Nevertheless, there still is not enough information for us to distinguish among several competing hypotheses.

1) The variation in sea ice is part of a dynamic natural cycle, which is currently in a lower area of Lyapunov stability, but which will at some point return to the higher area of stability (as it was prior to about 2003). There are alternatives to this hypothesis, such as the sea-ice system may naturally oscillate between two or more states, but this oscillation is being modified by anthropogenic effects.

If we are observing a natural cycle, and its duration is related to the time observed within the higher area of Lyapunov stability, then at some point the system will return to the area of stability occupied prior to 2003. The typical duration of natural climatic cycles is from a few years to decades. Given the length of time that the system occupied the higher Lyapunov-stable area, I would assume we are looking at a fairly long cycle length--meaning even in the best-case scenario (no anthropogenic effects) we would expect to remain in this state of lower sea-ice extent for at least another decade. A breakout, if it occurs will be towards the right first, before curving up toward the higher area of Lyapunov stability.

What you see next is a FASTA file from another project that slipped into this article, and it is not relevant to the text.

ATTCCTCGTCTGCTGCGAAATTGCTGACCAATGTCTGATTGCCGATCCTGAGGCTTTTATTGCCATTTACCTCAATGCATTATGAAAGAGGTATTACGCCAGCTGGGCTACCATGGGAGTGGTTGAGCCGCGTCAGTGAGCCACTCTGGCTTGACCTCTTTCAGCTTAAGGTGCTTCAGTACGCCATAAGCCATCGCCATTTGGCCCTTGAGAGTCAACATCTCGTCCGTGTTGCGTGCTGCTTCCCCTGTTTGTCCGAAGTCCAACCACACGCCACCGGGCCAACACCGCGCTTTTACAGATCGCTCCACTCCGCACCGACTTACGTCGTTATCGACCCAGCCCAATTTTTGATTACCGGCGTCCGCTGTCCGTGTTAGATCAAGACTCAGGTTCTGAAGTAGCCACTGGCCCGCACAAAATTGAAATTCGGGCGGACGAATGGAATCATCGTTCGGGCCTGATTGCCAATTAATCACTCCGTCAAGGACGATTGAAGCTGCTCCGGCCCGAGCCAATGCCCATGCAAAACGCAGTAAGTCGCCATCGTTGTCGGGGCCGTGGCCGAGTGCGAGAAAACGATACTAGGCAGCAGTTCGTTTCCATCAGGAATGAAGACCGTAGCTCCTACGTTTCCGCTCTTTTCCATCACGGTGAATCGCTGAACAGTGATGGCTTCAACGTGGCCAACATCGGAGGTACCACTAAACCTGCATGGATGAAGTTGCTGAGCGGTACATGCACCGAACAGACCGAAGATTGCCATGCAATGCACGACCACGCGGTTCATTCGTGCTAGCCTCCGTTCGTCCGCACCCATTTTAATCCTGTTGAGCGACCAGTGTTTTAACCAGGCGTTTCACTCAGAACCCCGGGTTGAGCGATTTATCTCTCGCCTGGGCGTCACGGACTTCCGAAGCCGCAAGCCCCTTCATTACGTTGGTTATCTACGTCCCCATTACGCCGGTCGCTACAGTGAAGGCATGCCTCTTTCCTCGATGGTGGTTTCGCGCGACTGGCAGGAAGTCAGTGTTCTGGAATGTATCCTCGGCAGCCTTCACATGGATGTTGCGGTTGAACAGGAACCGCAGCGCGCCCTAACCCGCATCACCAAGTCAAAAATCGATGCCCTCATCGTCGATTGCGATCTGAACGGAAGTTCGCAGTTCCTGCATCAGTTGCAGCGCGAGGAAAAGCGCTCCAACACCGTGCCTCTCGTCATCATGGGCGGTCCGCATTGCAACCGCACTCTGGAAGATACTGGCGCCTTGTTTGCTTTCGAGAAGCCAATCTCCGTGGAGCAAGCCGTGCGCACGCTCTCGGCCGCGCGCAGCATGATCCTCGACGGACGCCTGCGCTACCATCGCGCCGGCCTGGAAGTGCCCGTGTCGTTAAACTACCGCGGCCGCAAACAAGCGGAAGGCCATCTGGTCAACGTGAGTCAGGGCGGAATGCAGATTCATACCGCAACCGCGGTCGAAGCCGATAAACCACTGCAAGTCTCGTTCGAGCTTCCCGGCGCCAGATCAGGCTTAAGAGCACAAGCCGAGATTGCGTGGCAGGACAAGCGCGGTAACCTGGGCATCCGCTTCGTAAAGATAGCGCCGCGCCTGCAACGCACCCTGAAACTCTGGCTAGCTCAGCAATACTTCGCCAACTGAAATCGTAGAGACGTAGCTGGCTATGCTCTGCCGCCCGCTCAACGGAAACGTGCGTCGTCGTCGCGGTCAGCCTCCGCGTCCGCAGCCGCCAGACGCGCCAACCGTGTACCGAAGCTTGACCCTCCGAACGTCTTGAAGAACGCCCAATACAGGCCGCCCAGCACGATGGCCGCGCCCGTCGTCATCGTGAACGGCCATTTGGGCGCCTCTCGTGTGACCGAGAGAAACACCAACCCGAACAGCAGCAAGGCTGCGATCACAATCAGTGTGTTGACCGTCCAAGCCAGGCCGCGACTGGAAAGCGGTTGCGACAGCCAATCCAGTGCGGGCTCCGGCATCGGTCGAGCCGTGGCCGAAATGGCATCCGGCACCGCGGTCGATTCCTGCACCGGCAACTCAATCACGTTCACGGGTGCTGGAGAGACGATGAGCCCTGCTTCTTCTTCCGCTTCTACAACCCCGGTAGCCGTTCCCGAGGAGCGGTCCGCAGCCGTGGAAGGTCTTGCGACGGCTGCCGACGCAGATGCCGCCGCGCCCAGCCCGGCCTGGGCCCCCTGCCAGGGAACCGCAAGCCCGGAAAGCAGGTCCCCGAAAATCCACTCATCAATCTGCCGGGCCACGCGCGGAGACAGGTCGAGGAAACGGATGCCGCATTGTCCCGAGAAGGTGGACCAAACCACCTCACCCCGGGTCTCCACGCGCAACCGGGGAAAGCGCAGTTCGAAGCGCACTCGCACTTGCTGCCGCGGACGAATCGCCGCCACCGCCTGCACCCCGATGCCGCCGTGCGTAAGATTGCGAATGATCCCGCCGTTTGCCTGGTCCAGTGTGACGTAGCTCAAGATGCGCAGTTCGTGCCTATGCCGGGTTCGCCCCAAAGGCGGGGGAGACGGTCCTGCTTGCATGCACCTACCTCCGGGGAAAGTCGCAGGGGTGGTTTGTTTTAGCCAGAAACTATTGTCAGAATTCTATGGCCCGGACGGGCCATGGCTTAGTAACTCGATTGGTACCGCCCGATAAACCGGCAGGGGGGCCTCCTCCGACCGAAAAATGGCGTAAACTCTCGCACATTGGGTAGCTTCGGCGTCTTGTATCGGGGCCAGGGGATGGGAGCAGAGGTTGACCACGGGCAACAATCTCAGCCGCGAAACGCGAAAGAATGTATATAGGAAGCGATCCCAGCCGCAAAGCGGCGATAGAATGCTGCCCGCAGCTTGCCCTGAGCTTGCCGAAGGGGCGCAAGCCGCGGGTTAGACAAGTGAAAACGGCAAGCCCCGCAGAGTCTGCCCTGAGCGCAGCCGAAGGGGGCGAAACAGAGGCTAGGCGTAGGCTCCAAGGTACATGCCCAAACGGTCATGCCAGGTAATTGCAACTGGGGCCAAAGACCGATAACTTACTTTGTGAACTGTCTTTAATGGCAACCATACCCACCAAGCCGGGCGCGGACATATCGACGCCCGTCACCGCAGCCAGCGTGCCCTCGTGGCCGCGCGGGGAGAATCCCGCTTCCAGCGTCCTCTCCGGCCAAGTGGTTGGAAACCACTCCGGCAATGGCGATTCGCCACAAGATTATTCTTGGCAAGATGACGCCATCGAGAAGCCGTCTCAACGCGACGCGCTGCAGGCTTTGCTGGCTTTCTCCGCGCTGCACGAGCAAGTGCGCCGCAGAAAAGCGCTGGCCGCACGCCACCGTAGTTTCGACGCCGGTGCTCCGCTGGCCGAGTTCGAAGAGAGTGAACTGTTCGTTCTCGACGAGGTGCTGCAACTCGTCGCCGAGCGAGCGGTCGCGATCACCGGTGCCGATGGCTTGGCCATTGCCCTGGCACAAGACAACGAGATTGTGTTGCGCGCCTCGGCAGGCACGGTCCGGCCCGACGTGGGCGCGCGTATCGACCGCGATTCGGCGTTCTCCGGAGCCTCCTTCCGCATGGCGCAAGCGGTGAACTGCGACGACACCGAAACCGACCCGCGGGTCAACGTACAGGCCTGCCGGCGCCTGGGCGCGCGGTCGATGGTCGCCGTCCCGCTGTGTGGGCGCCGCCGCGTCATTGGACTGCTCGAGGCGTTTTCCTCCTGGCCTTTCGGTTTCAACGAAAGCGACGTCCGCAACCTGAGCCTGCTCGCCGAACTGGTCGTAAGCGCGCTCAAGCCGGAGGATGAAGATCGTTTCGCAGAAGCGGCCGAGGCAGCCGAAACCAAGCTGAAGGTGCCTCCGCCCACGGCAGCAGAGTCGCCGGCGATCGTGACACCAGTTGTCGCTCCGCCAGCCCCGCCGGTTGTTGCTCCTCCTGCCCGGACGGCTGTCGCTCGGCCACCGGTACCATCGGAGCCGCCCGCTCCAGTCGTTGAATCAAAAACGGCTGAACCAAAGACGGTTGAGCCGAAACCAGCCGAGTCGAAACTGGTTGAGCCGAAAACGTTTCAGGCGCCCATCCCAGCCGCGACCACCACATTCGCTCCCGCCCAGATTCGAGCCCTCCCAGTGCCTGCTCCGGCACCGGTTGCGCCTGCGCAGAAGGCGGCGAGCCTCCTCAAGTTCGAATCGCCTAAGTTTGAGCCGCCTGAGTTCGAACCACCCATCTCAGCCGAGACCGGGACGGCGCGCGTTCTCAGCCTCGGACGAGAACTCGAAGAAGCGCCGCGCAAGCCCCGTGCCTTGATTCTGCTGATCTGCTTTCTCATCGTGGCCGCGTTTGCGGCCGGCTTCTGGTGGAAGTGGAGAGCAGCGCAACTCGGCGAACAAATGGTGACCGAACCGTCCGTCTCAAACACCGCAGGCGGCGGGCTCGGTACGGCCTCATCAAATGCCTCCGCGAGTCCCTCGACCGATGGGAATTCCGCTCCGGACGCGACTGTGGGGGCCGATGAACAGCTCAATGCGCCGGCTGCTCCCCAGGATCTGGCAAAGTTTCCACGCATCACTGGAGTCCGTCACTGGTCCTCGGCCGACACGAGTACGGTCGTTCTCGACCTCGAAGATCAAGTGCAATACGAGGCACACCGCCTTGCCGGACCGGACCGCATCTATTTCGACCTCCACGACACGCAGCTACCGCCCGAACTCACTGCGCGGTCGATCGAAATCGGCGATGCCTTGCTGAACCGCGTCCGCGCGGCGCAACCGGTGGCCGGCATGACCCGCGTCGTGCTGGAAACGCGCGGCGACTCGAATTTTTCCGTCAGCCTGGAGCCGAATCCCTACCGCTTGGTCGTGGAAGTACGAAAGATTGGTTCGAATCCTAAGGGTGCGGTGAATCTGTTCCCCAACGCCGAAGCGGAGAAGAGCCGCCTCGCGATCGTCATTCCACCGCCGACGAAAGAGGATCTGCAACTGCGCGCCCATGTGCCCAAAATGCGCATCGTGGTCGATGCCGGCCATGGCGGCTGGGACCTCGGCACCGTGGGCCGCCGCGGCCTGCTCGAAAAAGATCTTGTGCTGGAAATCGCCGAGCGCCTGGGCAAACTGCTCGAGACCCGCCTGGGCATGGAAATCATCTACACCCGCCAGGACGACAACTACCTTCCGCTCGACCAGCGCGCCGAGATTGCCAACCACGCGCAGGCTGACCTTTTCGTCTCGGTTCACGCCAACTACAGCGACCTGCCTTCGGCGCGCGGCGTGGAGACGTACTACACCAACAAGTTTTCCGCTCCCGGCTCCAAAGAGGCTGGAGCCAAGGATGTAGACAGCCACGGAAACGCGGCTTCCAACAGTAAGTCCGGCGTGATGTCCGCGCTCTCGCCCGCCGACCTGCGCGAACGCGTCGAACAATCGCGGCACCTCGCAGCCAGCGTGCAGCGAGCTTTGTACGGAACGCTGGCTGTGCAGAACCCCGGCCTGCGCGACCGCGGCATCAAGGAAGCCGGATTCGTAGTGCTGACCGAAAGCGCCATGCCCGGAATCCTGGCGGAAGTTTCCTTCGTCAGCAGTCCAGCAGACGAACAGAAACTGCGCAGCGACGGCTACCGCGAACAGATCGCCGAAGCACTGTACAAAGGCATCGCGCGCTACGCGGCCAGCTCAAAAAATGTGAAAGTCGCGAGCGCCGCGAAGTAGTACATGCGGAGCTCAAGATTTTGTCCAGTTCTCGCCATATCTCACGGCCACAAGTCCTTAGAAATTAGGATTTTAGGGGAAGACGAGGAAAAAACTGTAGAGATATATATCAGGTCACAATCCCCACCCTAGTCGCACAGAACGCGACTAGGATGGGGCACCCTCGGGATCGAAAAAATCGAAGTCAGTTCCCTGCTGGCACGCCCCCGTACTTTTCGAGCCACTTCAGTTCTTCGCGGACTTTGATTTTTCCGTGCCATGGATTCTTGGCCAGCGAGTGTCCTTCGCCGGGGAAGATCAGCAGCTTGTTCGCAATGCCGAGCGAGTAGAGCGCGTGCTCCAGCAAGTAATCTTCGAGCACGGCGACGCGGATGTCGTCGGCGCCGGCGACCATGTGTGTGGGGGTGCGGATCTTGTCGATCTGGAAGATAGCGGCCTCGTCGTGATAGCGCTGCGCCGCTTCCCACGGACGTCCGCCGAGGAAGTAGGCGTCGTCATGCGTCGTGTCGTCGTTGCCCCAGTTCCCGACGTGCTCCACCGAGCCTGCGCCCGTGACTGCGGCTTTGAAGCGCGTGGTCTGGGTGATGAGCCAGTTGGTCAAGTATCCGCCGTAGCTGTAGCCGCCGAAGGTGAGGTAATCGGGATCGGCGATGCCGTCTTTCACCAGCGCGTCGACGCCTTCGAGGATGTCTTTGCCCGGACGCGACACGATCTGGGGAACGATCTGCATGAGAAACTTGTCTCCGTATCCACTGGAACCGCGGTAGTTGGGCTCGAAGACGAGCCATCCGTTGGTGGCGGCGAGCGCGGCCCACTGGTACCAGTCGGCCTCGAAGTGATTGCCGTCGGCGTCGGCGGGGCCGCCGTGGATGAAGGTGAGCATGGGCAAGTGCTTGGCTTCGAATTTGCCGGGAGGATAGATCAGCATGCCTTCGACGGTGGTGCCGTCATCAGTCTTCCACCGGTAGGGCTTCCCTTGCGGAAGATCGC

If anthropogenic effects are modifying the trajectory of the system, then we may still get an upward breakout, but it may be a short-lived one where the state does not reach the higher area of Lyapunov stability before falling back, either to the current Lyapunov-stable area, or possibly to a new, lower one. Even if, during the breakout, the system reaches the higher area of Lyapunov stability, it may remain there only a short time before returning to the present one or perhaps a lower one.